Even the Charlie the Chimp Web site warns, “Apes and monkeys do not make good pets.”
There’s no argument about that, but Presti explained: “In a home environment a primate will try to establish a hierarchy and will side with the Alpha, the highest ranking...
“Out in a sanctuary, if one get loose it will climb first tree they see or come to my house. At home it will establish his hierarchy ... There are more injuries and death by deer than primates,” Presti said.
Monkeys show neurotic behavior after reaching puberty. People get scratched and bitten. National Geographic wrote:
“As babies, these big-eyed furry creatures may seem harmless. But once they reach sexual maturity, experts warn, monkeys can become aggressive. And some primates harbor deadly diseases, like herpes B, that they can pass on to human primates via bites and scratches.”
The neighbors don’t want monkeys as their neighbors.
“He (Presti) wants it to be tax exempt, educational, but I think that’s a veiled attempt to live tax free,” Campbell said.
The neighbors chortled at the size of the “caretaker house.” It’s under construction on Wilson-Youngstown Road. “It’s a mansion,” Pat Daul said.
Presti declined to reveal the cost of the house, but said it was about 2,800 square feet.
Anne Daul noted that 12-Mile Creek runs through the sanctuary property and worries about the animal waste and the noise. “It’s a million dollar Jurassic Park,” she said. “My kids are actually nervous about it.”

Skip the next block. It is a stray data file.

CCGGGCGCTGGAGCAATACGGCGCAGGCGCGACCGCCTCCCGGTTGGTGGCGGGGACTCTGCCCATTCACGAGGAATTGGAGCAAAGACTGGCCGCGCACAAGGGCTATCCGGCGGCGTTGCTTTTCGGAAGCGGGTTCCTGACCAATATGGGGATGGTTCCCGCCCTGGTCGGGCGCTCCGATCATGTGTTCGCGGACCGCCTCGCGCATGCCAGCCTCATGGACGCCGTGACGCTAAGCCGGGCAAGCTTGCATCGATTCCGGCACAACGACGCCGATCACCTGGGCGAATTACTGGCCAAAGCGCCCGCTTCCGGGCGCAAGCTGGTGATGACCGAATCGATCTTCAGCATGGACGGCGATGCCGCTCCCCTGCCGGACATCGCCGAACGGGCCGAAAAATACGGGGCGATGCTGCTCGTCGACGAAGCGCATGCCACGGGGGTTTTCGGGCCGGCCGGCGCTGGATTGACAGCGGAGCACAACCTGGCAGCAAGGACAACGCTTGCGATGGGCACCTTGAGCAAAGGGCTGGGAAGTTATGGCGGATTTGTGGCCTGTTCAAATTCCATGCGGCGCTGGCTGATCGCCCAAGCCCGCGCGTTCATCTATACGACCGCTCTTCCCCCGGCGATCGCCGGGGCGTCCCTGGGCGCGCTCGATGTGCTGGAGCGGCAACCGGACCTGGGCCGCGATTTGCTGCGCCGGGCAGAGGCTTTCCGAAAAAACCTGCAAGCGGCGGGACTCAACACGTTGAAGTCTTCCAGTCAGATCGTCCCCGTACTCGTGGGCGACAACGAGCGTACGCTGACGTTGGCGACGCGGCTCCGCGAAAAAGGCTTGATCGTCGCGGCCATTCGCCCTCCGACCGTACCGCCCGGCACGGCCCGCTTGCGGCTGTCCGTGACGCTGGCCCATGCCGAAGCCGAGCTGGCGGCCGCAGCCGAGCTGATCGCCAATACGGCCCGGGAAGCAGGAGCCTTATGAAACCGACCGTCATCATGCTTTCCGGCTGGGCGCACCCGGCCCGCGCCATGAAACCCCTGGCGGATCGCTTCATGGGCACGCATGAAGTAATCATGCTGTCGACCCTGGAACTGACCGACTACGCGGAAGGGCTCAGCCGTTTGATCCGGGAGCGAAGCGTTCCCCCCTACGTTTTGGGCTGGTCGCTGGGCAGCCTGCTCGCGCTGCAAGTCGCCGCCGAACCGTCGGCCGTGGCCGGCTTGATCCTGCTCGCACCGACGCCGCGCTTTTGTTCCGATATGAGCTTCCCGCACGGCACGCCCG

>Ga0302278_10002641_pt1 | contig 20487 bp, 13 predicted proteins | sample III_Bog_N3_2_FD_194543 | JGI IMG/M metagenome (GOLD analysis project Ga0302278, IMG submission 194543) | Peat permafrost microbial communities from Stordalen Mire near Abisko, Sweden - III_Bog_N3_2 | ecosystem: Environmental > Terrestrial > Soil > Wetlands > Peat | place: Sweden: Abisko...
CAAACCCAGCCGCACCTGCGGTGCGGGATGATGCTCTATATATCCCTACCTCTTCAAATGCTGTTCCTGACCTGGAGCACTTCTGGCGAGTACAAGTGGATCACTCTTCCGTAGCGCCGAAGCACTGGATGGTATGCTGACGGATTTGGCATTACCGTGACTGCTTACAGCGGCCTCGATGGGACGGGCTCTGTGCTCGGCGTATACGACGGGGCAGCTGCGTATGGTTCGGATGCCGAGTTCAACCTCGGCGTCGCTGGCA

Still, from Tarzan’s Cheetah, which celebrated its 75th birthday, to the Karate-trained Charlie make a primate sanctuary look like a fun idea. The objecting neighbors acknowledge that.
“We have talked to people,” Anne Daul said. “They say we heard about the monkey sanctuary. People don’t think it’s such a big deal until you start explaining to them how dangerous it’s going to be. ... These animals have issues.”
Presti said, “The people who are complaining are people who moved in after we bought the property.”
He claimed that he is not having neighbor problems in Niagara Falls. “There’s never been a complaint,” he said. “Everyone would vouch for me.”
Presti collects money in a donation jar at the Power Authority Wildlife Festival show. People are giving him money. Do they know what they’re giving money to, the neighbors ask.
“He speaks like he already has it,” Brown said. “He does not have the permits or zoning to do this in the Town of Wilson.”
Presti would not reveal how much money he’s raised? “We’re well on our way,” he said. “It will cost a half-million just to get the building up ... “We’re looking for grant big money that focuses on animals, education and startup projects.”
As a non-profit, will sanctuary pay taxes? “I’m not sure how we’re doing that yet,” Presti said.
The Presti’s prospectus says that the monkeys will travel freely during the day and be locked up at night. There will be security, double doors and a 6-foot fence. There will be a moat and surveillance cameras and motion detectors.
Presti is not sure when he’ll return to the planning board. His next step is “keep pounding pavement, raising money, writing grants.”
Contact reporter Bill Wolcott at 439-9222, Ext. 6246.